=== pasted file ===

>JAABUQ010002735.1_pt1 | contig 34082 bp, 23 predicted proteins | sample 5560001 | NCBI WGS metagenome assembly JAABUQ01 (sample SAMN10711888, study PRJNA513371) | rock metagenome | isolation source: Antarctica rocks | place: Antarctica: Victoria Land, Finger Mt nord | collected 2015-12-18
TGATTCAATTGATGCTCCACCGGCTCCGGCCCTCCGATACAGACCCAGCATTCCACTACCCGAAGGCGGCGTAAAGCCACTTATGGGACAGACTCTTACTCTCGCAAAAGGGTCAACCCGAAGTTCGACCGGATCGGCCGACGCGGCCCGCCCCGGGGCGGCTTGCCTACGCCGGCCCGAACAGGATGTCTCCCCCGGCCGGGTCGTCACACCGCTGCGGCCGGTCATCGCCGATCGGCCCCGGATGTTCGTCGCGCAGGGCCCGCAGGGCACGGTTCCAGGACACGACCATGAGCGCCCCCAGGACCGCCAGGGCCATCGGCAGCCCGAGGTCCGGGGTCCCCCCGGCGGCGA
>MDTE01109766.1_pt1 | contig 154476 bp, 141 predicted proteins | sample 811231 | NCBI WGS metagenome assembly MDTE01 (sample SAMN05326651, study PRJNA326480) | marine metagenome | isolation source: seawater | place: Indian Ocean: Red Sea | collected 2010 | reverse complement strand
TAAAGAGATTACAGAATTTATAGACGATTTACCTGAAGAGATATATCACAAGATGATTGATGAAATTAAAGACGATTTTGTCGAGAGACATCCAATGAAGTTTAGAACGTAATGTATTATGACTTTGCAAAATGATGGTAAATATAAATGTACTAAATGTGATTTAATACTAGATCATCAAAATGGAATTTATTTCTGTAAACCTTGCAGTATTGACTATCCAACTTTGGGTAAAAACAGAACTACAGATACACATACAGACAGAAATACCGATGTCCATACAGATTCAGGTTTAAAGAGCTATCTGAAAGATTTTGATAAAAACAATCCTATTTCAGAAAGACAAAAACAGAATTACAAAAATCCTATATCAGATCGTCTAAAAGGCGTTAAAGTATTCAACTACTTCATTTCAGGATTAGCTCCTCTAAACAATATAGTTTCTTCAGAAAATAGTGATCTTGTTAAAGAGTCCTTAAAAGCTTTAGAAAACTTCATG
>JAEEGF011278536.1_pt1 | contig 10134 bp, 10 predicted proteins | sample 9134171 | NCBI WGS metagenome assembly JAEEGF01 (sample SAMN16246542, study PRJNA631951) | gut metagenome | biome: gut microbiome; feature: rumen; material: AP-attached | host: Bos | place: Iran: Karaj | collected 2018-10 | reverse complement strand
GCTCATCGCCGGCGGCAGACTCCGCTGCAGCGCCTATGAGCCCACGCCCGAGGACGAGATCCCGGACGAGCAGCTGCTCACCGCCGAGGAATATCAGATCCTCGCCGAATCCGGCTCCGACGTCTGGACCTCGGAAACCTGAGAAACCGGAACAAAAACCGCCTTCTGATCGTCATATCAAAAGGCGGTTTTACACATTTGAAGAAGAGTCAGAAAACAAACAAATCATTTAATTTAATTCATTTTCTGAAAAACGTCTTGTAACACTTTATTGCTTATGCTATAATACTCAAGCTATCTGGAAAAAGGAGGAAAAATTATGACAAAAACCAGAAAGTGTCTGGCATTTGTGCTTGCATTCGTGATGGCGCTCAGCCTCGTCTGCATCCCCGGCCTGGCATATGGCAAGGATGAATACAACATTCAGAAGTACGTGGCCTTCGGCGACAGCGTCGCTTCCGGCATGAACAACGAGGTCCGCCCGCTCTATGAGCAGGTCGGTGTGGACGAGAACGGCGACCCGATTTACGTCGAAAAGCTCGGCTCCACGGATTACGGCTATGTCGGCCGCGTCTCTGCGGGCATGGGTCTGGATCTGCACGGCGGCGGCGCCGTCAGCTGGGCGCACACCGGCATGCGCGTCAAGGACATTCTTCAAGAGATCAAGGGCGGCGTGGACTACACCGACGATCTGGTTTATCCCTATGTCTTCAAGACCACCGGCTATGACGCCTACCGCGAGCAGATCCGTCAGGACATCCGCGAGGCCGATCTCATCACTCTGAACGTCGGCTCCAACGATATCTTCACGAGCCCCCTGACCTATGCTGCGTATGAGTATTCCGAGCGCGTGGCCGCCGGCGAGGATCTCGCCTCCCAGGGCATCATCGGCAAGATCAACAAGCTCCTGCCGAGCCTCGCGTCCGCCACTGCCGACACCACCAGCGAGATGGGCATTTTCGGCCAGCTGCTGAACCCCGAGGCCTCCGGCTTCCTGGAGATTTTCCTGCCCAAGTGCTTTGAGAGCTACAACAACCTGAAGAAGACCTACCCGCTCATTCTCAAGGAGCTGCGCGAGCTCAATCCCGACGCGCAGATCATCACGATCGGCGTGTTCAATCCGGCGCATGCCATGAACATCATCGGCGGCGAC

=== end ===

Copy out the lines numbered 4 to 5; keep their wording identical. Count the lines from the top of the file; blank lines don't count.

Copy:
TAAAGAGATTACAGAATTTATAGACGATTTACCTGAAGAGATATATCACAAGATGATTGATGAAATTAAAGACGATTTTGTCGAGAGACATCCAATGAAGTTTAGAACGTAATGTATTATGACTTTGCAAAATGATGGTAAATATAAATGTACTAAATGTGATTTAATACTAGATCATCAAAATGGAATTTATTTCTGTAAACCTTGCAGTATTGACTATCCAACTTTGGGTAAAAACAGAACTACAGATACACATACAGACAGAAATACCGATGTCCATACAGATTCAGGTTTAAAGAGCTATCTGAAAGATTTTGATAAAAACAATCCTATTTCAGAAAGACAAAAACAGAATTACAAAAATCCTATATCAGATCGTCTAAAAGGCGTTAAAGTATTCAACTACTTCATTTCAGGATTAGCTCCTCTAAACAATATAGTTTCTTCAGAAAATAGTGATCTTGTTAAAGAGTCCTTAAAAGCTTTAGAAAACTTCATG
>JAEEGF011278536.1_pt1 | contig 10134 bp, 10 predicted proteins | sample 9134171 | NCBI WGS metagenome assembly JAEEGF01 (sample SAMN16246542, study PRJNA631951) | gut metagenome | biome: gut microbiome; feature: rumen; material: AP-attached | host: Bos | place: Iran: Karaj | collected 2018-10 | reverse complement strand